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Fatal Fury Special (SNES) artwork

Fatal Fury Special (SNES) review


"And just like that, Fatal Fury 2 goes from 'mediocre' to 'yeah, it's alright.'"


In 1992, SNK released Fatal Fury 2, a sequel to their popular Street Fighter ape. While the arcade version was pretty well liked, playing its home console edition was akin to enduring a sleeper hold. It moved so slowly and sluggishly that getting through it while remaining awake was a task in itself. As you can tell, few games would have benefited more from the Street Fighter II Turbo treatment than this one, and luckily someone out there realized that...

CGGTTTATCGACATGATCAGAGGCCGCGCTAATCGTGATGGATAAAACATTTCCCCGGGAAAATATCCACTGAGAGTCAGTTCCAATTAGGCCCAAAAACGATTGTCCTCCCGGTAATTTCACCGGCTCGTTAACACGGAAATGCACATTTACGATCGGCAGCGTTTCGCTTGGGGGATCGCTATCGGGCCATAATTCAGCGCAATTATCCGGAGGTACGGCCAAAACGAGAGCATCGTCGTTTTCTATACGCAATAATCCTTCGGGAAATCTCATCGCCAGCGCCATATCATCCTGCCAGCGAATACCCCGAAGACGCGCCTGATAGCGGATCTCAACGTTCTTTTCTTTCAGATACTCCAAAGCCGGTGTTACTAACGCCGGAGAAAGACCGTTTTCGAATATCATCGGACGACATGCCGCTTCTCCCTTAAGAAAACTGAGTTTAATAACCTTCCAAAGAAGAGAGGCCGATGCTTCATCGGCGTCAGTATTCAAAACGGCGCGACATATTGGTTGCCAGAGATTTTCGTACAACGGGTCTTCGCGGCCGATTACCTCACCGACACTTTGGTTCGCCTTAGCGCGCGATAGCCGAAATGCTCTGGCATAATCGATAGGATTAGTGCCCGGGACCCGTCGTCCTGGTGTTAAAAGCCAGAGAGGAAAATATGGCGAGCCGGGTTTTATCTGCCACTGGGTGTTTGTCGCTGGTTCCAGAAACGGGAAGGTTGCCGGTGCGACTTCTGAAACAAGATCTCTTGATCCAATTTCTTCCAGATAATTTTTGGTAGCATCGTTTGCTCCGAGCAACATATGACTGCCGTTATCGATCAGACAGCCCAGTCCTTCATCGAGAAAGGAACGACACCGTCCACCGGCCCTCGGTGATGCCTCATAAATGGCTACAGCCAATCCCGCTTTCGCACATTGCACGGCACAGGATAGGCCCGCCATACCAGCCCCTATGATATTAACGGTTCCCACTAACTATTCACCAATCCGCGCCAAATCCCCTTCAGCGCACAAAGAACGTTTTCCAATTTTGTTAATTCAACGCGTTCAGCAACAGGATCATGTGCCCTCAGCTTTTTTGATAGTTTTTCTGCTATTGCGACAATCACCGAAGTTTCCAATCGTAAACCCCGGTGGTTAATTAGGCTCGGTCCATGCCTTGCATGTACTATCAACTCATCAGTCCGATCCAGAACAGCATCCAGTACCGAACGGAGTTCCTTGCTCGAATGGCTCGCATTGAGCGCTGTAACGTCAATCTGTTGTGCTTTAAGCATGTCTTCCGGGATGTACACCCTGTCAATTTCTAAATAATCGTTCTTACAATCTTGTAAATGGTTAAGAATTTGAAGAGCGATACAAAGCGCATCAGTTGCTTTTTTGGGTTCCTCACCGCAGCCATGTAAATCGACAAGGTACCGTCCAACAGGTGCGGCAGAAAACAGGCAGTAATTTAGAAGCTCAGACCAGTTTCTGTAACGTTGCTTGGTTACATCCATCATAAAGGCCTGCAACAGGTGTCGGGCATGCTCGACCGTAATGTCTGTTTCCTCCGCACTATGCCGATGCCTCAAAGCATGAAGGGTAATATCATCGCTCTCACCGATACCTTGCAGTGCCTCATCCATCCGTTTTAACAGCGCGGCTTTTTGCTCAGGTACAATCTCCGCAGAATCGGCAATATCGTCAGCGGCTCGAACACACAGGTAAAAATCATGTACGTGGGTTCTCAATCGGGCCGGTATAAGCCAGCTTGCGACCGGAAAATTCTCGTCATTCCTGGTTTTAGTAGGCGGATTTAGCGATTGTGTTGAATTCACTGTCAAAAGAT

Fatal Fury Special expands graciously upon its predecessor's offerings, though you wouldn't know it at first glance. Visibly, it appears to be the same one-on-one fighting title we played before, except with the addition of seven new selectable characters, including Duck King, Geese Howard, Tung Fu Rue and even the main antagonist, Wolfgang Krauser. In truth, the game moves and plays much more smoothly. Not only is the animation quicker this time around, but SNK bolstered the action by upgrading the combo system. As with its successful contemporaries, Special allows you to chain blows more effectively, leading to an all around tougher, meaner and more thrilling fighting experience. And hell, if you utilize the revamped combat system well enough, you get to fight a hidden final boss in Ryo Sakazaki.